Team News

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The Spectrum Office will be closed September 7 for Labour Day


If your Emergency First Aid Community Care Training has expired we have good news!

St. John Ambulance (SJA) has resumed Emergency First Aid Community Care training.

To accommodate the new distancing regulations, SJA has reduced class sizes, provides full body mannequins to remove the need of partner activities, and is selling masks for students to wear during the course.  Spectrum can provide you with a cloth mask prior to you attending the course. If you choose to purchase a mask through SJA for $12.99, you can do so separately on the day you attend the course.

If you have already obtained your certificate, please forward a copy of your certificate to the office so we may update your file.

If you have not obtained your first aid certification, please register yourself and email me ( please, letting me know the date you have registered to complete the course.

How to Register for Emergency First Aid Community Care:

  • Call St. John Ambulance: (604) 321-7242
  • They above number is their main line, but they have a number of locations across the lower mainland if you would like to call a location directly:
  • Register yourself for Emergency First Aid Community Care.

If you did not have your first aid certificate upon hire, you are responsible for the initial cost, which is currently $102.00, and Spectrum covers renewal fees.

  • If you are renewing your first aid, ask St. John Ambulance to invoice Spectrum Society
  • Let them know Spectrum Society will be paying for your course fee.

*St. John Ambulance may request authorization from Spectrum. Email with the date/location you want to complete the course and we will call them to confirm your registration.

First Aid is a requirement for employment as indicated in ‘Policy 4: Requirements for Employment.’

If requirements for employment are not met within a timely manner, shifts will be suspended without pay until this requirement is met. Below is a link to Spectrum’s First Aid policy:

Please respond back with your course date.  Prior to attending the class please arrange a time to come to the office to receive your free face mask. 

Pocket masks will need to be purchased directly from St. John’s Ambulance.

Keep your receipt and bring it to the office along with your certificate of course completion to be reimbursed and to have your file updated.

Please let Judy know if you have any questions or issues registering, by emailing her at


COVID-19 Updates – September 2, 2020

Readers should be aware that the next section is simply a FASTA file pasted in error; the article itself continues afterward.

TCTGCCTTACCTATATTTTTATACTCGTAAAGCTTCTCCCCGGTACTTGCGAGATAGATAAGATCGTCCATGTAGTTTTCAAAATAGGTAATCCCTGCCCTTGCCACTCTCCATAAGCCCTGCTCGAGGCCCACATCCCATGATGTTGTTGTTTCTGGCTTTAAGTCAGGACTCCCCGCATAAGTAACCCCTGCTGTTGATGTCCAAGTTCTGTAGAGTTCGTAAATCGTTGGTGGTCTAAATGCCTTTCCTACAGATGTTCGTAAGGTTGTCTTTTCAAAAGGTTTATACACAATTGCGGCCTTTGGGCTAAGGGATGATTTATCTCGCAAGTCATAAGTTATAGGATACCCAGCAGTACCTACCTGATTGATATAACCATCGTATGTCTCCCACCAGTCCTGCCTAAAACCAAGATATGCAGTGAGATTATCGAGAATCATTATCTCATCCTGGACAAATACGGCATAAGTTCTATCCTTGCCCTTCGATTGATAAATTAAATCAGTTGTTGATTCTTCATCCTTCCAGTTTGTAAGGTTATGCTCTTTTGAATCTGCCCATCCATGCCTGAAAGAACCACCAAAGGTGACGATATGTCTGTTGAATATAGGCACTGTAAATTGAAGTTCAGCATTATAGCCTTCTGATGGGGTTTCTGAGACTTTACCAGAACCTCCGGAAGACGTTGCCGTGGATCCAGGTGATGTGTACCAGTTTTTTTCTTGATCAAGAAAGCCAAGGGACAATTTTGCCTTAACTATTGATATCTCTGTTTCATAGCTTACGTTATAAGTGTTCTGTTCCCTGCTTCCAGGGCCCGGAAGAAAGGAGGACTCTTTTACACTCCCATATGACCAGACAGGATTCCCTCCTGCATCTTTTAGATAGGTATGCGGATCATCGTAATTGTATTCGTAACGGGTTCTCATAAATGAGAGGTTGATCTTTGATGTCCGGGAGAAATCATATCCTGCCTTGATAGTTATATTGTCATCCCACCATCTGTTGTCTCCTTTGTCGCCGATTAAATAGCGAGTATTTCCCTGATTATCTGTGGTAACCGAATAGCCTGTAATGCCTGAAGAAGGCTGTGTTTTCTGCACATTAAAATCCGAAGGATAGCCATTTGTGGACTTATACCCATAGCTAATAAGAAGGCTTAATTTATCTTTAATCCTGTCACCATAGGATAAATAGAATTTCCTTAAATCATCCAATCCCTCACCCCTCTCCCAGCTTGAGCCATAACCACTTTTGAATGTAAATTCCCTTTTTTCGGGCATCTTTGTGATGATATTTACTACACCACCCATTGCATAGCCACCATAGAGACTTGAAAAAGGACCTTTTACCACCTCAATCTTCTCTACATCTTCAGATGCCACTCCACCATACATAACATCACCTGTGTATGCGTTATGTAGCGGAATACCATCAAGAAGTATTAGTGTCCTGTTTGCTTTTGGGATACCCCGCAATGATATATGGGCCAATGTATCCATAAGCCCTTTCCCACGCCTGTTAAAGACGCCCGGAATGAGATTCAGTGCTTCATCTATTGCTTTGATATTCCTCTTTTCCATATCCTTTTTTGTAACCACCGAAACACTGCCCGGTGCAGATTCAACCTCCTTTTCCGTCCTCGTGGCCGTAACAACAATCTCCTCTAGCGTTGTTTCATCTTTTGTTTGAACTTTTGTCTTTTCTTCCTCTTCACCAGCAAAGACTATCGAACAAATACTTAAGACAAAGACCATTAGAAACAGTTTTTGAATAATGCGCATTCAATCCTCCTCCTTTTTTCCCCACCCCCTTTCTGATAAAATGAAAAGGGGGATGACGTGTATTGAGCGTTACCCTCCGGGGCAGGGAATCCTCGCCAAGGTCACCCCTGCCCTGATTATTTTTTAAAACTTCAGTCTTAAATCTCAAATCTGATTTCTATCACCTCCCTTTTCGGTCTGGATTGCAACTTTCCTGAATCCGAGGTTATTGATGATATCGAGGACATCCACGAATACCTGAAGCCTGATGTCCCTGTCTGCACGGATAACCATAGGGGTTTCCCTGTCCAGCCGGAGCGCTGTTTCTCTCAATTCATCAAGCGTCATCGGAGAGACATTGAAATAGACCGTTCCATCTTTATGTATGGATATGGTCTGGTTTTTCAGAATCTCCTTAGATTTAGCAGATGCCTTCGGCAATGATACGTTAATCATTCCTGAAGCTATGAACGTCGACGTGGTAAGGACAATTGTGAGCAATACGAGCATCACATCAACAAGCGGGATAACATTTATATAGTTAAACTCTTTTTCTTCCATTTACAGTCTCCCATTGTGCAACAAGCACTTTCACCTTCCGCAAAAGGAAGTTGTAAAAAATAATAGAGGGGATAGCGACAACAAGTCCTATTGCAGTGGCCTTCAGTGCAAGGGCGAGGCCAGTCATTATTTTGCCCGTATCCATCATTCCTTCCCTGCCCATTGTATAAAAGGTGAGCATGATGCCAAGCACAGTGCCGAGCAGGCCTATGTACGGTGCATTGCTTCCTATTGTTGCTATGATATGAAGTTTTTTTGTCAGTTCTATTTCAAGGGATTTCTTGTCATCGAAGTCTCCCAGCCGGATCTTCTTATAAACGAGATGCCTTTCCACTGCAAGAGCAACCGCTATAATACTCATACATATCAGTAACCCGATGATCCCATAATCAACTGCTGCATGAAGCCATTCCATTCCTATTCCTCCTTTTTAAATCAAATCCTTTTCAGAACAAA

Joint Statement on BC’s COVID-19 Response, Latest Updates

(Wednesday, September 2, 2020)

In the past 24 hours, there have been an additional 104 new cases of COVID-19 in BC.  This follows similar numbers over the past week (Tuesday, Sept 1 = 58 new cases, Monday, August 31 = 101 cases, August 30th = 107 new cases, August 29th = 86 new cases).  There was some discussion that these were all young people who would not get very sick, but the number of people that are ending up in hospital and even in intensive care is now rising as well.   There are now 33 people in hospital and 14 of those people are in Intensive Care.  Dr. Bonnie Henry asks us to get back to basics with safety measures:

“Getting back to work and back to school is also about getting back to the basics with our COVID-19 safety measures.

“We need to redouble our efforts to ensure our layers of protection are always part of our daily routines – for everyone in our family. This will allow us to push our curve down once again.

“Take some time to think about your personal circumstances and those of your family. Who may be vulnerable to severe illness and what are you doing to protect them? With each of us doing our part, we can protect our communities, our elders and our loved ones.

“Let’s choose to keep our groups small. Let’s choose to be the person that stays home when we are ill and let’s choose to be safe each and every day while COVID-19 remains in our communities.”

Safer Social Interactions

The BC Centre for Disease Control has published a webpage with guidelines for Safer Social Interactions.

Here are a few things to remember in any situation

  • Fewer faces, bigger spaces – think of this when deciding who should be in your social group and how you want to spend time together.
  • Physical distancing is always important when you are with people outside your social group. Keeping a physical distance is the most effective way of preventing the spread of COVID-19.
  • Be patient – you might have to wait longer than usual – for bathrooms, shops or restaurants, or for your children to use playground equipment.
  • Avoid spending time in person if someone is feeling unwell – If any member of your household or social group is sick, or thinks they might be sick, they should not be spending time, in person, with others. People who have symptoms of COVID-19 should get tested and follow self-isolation guidelines.